Plaintiff and her husband brought this action against 250 Broadway Associates Corp. and Millar.   Thereafter, defendant 250 Broadway moved for summary judgment, asserting that it had no notice of the defective or dangerous condition responsible for the accident. 250 Broadway also asked for summary judgment on its cross claims against Millar for contractual and common-law indemnification.   Millar opposed only that portion of 250 Broadway's motion which sought summary judgment on the cross claims.   In its partial opposition to its codefendant's motion, Millar did not address any of plaintiffs' direct claims against it.   Plaintiffs opposed 250 Broadway's motion, asserting that the building owner was on notice that the subject elevator had been malfunctioning.

The IAS court granted 250 Broadway's motion and it dismissed the complaint against both 250 Broadway and Millar.   The Court stated:

“[a]lthough there were some problems with the elevator ․ [it] was repaired on March 6, 2002, after which there were no further complaints from that day to the date of the accident on March 22, 2002.   Moreover, 2-3 days before the accident the elevator underwent ordinary maintenance and no problem was found.   Without prior notice that there was anything wrong with the elevator at the time of the accident, there can be no finding of negligence.”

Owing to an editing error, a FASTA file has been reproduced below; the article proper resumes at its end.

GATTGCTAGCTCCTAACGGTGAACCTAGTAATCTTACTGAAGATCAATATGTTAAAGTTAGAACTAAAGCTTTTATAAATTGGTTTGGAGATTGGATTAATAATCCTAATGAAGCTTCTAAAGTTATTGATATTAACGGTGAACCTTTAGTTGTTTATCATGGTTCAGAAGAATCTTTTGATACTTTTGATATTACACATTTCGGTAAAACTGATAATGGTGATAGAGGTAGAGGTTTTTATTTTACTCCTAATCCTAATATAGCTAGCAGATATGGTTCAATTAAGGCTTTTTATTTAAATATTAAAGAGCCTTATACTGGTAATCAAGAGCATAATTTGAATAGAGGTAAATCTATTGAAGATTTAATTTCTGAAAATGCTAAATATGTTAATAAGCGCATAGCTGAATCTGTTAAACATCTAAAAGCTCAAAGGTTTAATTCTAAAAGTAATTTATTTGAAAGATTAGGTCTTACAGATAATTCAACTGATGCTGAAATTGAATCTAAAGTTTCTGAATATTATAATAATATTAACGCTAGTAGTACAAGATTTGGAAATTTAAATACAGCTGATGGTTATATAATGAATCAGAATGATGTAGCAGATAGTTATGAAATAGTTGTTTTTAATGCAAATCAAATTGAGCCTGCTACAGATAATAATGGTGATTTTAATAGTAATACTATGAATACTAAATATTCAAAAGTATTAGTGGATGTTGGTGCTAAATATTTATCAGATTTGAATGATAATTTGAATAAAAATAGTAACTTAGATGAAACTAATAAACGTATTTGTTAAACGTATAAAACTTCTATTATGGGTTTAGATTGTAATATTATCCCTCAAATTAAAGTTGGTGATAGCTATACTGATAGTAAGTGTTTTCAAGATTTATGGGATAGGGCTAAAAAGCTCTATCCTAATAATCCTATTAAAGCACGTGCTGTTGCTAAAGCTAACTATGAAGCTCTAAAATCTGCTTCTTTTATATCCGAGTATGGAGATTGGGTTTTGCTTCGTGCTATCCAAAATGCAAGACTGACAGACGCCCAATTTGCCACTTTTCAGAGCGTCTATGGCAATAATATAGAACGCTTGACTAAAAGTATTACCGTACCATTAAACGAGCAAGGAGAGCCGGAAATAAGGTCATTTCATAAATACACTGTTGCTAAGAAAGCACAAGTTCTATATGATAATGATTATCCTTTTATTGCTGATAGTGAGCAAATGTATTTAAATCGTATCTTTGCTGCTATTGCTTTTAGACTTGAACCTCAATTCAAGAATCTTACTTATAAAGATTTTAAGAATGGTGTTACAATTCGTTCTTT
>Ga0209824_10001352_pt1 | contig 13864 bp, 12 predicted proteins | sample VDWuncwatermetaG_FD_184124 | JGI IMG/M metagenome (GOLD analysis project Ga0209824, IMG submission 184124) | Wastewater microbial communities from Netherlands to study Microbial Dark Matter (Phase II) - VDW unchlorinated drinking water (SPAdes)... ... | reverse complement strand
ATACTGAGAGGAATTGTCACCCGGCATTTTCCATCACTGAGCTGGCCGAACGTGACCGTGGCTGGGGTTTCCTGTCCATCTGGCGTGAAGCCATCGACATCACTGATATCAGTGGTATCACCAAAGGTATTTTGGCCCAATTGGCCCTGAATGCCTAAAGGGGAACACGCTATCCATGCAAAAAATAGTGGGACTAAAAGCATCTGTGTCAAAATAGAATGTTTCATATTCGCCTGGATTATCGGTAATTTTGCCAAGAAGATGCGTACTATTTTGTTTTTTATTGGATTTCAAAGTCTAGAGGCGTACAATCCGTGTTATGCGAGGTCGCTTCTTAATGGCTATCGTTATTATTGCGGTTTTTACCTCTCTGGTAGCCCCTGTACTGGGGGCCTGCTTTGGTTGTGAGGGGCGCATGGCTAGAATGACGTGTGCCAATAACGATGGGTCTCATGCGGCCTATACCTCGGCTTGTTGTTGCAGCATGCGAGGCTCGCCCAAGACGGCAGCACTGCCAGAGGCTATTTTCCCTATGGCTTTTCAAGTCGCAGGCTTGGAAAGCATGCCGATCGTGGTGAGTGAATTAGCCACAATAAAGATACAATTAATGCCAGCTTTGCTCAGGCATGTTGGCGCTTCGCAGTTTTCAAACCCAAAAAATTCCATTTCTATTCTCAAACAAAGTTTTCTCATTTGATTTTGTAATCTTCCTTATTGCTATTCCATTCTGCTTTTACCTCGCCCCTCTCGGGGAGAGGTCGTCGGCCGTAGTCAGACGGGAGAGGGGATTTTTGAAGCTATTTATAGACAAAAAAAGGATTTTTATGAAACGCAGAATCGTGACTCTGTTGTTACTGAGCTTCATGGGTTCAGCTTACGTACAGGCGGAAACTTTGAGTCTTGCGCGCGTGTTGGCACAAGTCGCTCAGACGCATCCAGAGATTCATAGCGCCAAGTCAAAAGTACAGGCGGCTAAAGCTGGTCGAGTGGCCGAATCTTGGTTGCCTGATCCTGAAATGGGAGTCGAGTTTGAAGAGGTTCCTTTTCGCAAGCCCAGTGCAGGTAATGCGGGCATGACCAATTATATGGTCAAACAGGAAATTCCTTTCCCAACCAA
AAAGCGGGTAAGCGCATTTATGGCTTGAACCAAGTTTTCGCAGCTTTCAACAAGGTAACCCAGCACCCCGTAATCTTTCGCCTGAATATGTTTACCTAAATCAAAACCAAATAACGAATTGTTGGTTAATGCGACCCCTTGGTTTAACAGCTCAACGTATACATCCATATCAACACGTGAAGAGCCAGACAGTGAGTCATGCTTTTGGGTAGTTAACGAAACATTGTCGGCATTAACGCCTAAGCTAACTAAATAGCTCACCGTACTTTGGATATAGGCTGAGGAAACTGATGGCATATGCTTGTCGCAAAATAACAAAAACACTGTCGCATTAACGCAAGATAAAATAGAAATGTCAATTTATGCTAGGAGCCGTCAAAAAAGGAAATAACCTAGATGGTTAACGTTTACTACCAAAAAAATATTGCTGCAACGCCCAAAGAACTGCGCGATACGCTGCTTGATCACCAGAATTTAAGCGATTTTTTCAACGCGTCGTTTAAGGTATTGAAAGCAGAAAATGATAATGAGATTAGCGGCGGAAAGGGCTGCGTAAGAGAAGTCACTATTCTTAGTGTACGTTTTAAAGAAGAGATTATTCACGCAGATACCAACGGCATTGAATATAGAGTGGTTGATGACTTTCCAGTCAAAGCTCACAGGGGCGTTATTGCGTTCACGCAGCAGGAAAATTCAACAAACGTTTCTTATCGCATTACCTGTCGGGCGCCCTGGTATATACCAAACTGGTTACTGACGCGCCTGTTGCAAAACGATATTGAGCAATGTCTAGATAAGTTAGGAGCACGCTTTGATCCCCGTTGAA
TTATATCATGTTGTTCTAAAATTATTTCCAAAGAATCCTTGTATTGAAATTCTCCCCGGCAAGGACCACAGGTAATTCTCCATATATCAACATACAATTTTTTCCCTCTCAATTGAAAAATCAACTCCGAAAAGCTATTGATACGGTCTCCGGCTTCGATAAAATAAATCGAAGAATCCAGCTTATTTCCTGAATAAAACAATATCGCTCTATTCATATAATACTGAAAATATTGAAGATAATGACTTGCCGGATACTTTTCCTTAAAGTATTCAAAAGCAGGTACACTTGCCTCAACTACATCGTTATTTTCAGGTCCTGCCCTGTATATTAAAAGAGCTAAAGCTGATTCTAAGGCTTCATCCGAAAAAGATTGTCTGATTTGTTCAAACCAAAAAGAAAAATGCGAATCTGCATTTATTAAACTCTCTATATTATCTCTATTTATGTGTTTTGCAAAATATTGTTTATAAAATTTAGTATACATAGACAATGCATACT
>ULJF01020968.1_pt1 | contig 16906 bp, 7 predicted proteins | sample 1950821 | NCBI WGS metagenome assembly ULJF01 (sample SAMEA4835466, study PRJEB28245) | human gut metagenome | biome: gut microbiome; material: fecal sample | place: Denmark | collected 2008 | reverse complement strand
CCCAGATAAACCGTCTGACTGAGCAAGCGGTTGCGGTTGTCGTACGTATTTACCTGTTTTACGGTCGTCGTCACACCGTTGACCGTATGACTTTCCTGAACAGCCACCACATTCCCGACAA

We modify to reinstate plaintiffs' complaint against defendant Millar.

On this appeal, defendant Millar argues that although it made no motion for summary judgment before the IAS court, we should search the record and affirm the dismissal of plaintiffs' claims against it. However, that would be manifestly unfair as plaintiffs had no opportunity to develop a factual record to support the claims against this defendant before the motion court (Weeks Office Prods. v. Chem. Bank, 180 A.D.2d 419, 419-420, 579 N.Y.S.2d 86 [1992] ).   While plaintiffs' complaint did not expressly make out a cause of action based upon the theory of res ipsa loquitur, in response to defendants' demand for a bill of particulars, plaintiffs specifically stated, among other claims, that they intended to rely on the theory of res ipsa loquitur (cf. Farmer v. Cent. El., Inc., 255 A.D.2d 289, 290, 679 N.Y.S.2d 636 [1998] ).   At this point in the litigation, plaintiffs have not had the opportunity to present the facts supporting their res ipsa claim. The extant record is insufficient for the court to determine, as a matter of law, whether res ipsa applies (see Miller v. Schindler El. Corp., 308 A.D.2d 312, 763 N.Y.S.2d 826 [2003] ), or whether Millar was otherwise negligent (see Rogers v. Dorchester Assocs., 32 N.Y.2d 553, 559-562, 347 N.Y.S.2d 22, 300 N.E.2d 403 [1973] ).


1.   The object that Mogilansky described as a “coil” is technically called a spring.